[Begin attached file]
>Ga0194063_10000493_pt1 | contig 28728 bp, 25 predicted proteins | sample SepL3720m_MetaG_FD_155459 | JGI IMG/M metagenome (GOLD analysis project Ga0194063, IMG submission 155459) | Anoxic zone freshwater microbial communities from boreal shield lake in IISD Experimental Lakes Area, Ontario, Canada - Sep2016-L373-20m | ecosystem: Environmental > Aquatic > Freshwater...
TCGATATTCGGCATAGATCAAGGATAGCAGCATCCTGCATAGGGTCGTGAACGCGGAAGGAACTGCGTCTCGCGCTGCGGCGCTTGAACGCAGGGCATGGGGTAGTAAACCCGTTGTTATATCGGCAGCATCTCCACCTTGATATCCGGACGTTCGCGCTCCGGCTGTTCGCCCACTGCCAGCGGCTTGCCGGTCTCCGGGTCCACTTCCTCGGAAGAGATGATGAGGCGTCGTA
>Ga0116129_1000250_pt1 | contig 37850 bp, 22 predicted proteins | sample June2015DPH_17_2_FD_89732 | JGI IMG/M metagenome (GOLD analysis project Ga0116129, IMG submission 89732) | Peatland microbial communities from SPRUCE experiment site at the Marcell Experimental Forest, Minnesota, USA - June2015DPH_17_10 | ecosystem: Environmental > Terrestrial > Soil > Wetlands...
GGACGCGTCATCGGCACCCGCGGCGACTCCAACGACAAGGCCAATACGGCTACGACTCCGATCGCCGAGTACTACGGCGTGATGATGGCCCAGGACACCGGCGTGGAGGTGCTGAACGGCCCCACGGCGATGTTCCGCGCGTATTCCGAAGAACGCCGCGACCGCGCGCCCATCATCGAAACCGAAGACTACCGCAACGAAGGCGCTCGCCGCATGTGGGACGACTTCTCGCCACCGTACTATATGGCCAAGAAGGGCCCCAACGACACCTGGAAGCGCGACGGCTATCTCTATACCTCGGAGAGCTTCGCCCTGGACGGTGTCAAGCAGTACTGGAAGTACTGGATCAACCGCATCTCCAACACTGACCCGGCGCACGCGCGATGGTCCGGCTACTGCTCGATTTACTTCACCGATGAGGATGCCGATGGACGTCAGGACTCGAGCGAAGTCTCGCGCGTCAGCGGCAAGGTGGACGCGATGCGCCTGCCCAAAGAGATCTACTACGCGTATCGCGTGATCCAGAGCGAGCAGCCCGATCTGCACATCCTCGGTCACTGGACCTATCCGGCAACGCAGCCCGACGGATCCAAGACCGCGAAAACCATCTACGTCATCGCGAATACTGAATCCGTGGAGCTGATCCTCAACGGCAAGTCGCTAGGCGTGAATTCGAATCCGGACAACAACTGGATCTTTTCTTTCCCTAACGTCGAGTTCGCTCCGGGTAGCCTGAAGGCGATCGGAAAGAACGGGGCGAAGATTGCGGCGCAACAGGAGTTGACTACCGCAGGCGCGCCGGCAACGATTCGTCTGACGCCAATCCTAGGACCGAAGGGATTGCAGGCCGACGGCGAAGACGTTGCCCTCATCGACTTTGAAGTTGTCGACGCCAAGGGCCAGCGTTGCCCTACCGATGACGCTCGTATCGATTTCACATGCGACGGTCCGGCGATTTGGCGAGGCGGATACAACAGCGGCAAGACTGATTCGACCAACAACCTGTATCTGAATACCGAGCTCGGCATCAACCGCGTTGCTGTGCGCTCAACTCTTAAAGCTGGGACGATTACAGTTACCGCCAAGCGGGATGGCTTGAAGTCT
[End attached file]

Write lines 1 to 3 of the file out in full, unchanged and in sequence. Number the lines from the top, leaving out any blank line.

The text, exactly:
>Ga0194063_10000493_pt1 | contig 28728 bp, 25 predicted proteins | sample SepL3720m_MetaG_FD_155459 | JGI IMG/M metagenome (GOLD analysis project Ga0194063, IMG submission 155459) | Anoxic zone freshwater microbial communities from boreal shield lake in IISD Experimental Lakes Area, Ontario, Canada - Sep2016-L373-20m | ecosystem: Environmental > Aquatic > Freshwater...
TCGATATTCGGCATAGATCAAGGATAGCAGCATCCTGCATAGGGTCGTGAACGCGGAAGGAACTGCGTCTCGCGCTGCGGCGCTTGAACGCAGGGCATGGGGTAGTAAACCCGTTGTTATATCGGCAGCATCTCCACCTTGATATCCGGACGTTCGCGCTCCGGCTGTTCGCCCACTGCCAGCGGCTTGCCGGTCTCCGGGTCCACTTCCTCGGAAGAGATGATGAGGCGTCGTA
>Ga0116129_1000250_pt1 | contig 37850 bp, 22 predicted proteins | sample June2015DPH_17_2_FD_89732 | JGI IMG/M metagenome (GOLD analysis project Ga0116129, IMG submission 89732) | Peatland microbial communities from SPRUCE experiment site at the Marcell Experimental Forest, Minnesota, USA - June2015DPH_17_10 | ecosystem: Environmental > Terrestrial > Soil > Wetlands...